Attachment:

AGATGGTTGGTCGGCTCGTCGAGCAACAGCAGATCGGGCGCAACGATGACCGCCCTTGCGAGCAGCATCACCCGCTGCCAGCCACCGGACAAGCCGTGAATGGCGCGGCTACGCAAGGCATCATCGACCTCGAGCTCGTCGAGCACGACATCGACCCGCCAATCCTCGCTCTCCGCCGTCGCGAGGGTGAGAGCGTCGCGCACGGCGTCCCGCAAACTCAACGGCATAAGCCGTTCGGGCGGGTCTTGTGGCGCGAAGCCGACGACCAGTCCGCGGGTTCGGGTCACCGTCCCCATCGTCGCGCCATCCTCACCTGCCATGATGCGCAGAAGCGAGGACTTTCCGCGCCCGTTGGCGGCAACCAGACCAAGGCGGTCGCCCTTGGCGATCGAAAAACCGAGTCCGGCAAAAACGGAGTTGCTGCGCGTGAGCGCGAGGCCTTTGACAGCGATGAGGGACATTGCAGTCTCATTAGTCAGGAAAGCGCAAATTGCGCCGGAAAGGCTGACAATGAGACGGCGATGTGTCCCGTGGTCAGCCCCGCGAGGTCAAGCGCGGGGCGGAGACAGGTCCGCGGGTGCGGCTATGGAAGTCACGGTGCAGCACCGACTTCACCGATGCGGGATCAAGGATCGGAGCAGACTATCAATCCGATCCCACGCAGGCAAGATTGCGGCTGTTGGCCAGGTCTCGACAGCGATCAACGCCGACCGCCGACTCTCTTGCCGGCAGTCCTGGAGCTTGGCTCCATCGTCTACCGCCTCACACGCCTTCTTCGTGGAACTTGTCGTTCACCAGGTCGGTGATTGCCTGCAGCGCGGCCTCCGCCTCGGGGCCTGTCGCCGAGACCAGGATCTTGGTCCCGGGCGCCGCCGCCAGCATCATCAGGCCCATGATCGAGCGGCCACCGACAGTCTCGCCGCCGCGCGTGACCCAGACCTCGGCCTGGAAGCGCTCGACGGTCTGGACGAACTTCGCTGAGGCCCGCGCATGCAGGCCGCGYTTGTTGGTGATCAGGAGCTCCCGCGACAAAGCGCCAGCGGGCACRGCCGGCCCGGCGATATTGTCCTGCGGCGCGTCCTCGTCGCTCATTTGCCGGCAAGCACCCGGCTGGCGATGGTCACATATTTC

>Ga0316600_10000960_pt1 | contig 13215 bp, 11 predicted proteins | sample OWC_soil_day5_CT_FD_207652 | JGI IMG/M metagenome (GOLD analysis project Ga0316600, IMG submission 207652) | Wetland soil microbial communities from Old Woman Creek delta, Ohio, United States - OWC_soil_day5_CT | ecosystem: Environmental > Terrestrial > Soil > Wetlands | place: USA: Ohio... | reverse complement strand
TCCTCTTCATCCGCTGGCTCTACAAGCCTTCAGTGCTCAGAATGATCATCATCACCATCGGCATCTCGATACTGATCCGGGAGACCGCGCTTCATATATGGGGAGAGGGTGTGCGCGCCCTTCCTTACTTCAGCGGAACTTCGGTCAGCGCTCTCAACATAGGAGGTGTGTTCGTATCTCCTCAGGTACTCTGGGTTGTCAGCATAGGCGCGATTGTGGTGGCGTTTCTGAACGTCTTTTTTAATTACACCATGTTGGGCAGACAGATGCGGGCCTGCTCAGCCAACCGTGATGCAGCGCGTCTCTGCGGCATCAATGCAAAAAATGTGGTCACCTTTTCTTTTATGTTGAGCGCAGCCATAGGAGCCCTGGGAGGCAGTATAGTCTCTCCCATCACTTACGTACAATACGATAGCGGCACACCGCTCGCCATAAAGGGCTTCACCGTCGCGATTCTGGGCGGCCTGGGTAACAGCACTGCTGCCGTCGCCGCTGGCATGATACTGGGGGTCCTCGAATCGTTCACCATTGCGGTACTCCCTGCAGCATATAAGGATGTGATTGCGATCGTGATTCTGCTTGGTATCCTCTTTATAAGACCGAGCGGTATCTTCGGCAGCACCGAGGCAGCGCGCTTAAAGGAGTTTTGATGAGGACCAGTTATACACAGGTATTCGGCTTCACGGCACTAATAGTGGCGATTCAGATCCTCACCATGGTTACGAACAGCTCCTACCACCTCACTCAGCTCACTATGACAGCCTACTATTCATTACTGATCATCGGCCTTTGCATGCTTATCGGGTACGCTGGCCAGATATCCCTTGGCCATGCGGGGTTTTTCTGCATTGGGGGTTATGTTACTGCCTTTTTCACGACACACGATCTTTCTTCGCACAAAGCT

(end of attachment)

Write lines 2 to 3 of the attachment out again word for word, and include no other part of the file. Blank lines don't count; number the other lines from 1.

>Ga0316600_10000960_pt1 | contig 13215 bp, 11 predicted proteins | sample OWC_soil_day5_CT_FD_207652 | JGI IMG/M metagenome (GOLD analysis project Ga0316600, IMG submission 207652) | Wetland soil microbial communities from Old Woman Creek delta, Ohio, United States - OWC_soil_day5_CT | ecosystem: Environmental > Terrestrial > Soil > Wetlands | place: USA: Ohio... | reverse complement strand
TCCTCTTCATCCGCTGGCTCTACAAGCCTTCAGTGCTCAGAATGATCATCATCACCATCGGCATCTCGATACTGATCCGGGAGACCGCGCTTCATATATGGGGAGAGGGTGTGCGCGCCCTTCCTTACTTCAGCGGAACTTCGGTCAGCGCTCTCAACATAGGAGGTGTGTTCGTATCTCCTCAGGTACTCTGGGTTGTCAGCATAGGCGCGATTGTGGTGGCGTTTCTGAACGTCTTTTTTAATTACACCATGTTGGGCAGACAGATGCGGGCCTGCTCAGCCAACCGTGATGCAGCGCGTCTCTGCGGCATCAATGCAAAAAATGTGGTCACCTTTTCTTTTATGTTGAGCGCAGCCATAGGAGCCCTGGGAGGCAGTATAGTCTCTCCCATCACTTACGTACAATACGATAGCGGCACACCGCTCGCCATAAAGGGCTTCACCGTCGCGATTCTGGGCGGCCTGGGTAACAGCACTGCTGCCGTCGCCGCTGGCATGATACTGGGGGTCCTCGAATCGTTCACCATTGCGGTACTCCCTGCAGCATATAAGGATGTGATTGCGATCGTGATTCTGCTTGGTATCCTCTTTATAAGACCGAGCGGTATCTTCGGCAGCACCGAGGCAGCGCGCTTAAAGGAGTTTTGATGAGGACCAGTTATACACAGGTATTCGGCTTCACGGCACTAATAGTGGCGATTCAGATCCTCACCATGGTTACGAACAGCTCCTACCACCTCACTCAGCTCACTATGACAGCCTACTATTCATTACTGATCATCGGCCTTTGCATGCTTATCGGGTACGCTGGCCAGATATCCCTTGGCCATGCGGGGTTTTTCTGCATTGGGGGTTATGTTACTGCCTTTTTCACGACACACGATCTTTCTTCGCACAAAGCT